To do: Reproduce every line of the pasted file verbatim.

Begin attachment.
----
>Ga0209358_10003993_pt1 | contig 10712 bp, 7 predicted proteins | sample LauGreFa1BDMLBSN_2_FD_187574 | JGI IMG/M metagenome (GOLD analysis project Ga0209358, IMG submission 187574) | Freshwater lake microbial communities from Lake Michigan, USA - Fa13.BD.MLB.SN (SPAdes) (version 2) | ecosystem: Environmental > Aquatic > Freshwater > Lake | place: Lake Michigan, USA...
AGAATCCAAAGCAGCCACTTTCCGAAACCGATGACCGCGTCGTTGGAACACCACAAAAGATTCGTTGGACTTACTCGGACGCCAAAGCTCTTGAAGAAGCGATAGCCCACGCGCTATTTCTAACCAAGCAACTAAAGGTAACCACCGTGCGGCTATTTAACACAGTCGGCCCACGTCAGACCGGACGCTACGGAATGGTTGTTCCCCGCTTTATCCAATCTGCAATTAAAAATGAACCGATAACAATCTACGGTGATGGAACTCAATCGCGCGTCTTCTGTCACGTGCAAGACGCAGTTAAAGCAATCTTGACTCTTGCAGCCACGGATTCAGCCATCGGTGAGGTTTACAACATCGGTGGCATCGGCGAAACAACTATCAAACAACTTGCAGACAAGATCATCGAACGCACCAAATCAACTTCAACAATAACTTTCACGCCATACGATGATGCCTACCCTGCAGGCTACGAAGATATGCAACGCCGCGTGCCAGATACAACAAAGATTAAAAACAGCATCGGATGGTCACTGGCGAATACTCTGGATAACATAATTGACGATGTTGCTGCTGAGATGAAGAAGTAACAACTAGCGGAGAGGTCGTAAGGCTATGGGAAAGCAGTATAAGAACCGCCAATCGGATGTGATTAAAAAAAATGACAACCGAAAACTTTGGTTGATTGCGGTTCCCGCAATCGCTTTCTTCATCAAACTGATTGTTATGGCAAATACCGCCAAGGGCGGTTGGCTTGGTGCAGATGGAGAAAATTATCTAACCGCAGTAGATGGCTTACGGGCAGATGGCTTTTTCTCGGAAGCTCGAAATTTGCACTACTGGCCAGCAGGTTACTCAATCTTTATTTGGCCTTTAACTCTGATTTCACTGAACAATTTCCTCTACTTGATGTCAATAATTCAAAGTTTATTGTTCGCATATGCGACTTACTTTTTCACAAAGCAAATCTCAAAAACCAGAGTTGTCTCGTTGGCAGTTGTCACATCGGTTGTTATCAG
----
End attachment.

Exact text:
>Ga0209358_10003993_pt1 | contig 10712 bp, 7 predicted proteins | sample LauGreFa1BDMLBSN_2_FD_187574 | JGI IMG/M metagenome (GOLD analysis project Ga0209358, IMG submission 187574) | Freshwater lake microbial communities from Lake Michigan, USA - Fa13.BD.MLB.SN (SPAdes) (version 2) | ecosystem: Environmental > Aquatic > Freshwater > Lake | place: Lake Michigan, USA...
AGAATCCAAAGCAGCCACTTTCCGAAACCGATGACCGCGTCGTTGGAACACCACAAAAGATTCGTTGGACTTACTCGGACGCCAAAGCTCTTGAAGAAGCGATAGCCCACGCGCTATTTCTAACCAAGCAACTAAAGGTAACCACCGTGCGGCTATTTAACACAGTCGGCCCACGTCAGACCGGACGCTACGGAATGGTTGTTCCCCGCTTTATCCAATCTGCAATTAAAAATGAACCGATAACAATCTACGGTGATGGAACTCAATCGCGCGTCTTCTGTCACGTGCAAGACGCAGTTAAAGCAATCTTGACTCTTGCAGCCACGGATTCAGCCATCGGTGAGGTTTACAACATCGGTGGCATCGGCGAAACAACTATCAAACAACTTGCAGACAAGATCATCGAACGCACCAAATCAACTTCAACAATAACTTTCACGCCATACGATGATGCCTACCCTGCAGGCTACGAAGATATGCAACGCCGCGTGCCAGATACAACAAAGATTAAAAACAGCATCGGATGGTCACTGGCGAATACTCTGGATAACATAATTGACGATGTTGCTGCTGAGATGAAGAAGTAACAACTAGCGGAGAGGTCGTAAGGCTATGGGAAAGCAGTATAAGAACCGCCAATCGGATGTGATTAAAAAAAATGACAACCGAAAACTTTGGTTGATTGCGGTTCCCGCAATCGCTTTCTTCATCAAACTGATTGTTATGGCAAATACCGCCAAGGGCGGTTGGCTTGGTGCAGATGGAGAAAATTATCTAACCGCAGTAGATGGCTTACGGGCAGATGGCTTTTTCTCGGAAGCTCGAAATTTGCACTACTGGCCAGCAGGTTACTCAATCTTTATTTGGCCTTTAACTCTGATTTCACTGAACAATTTCCTCTACTTGATGTCAATAATTCAAAGTTTATTGTTCGCATATGCGACTTACTTTTTCACAAAGCAAATCTCAAAAACCAGAGTTGTCTCGTTGGCAGTTGTCACATCGGTTGTTATCAG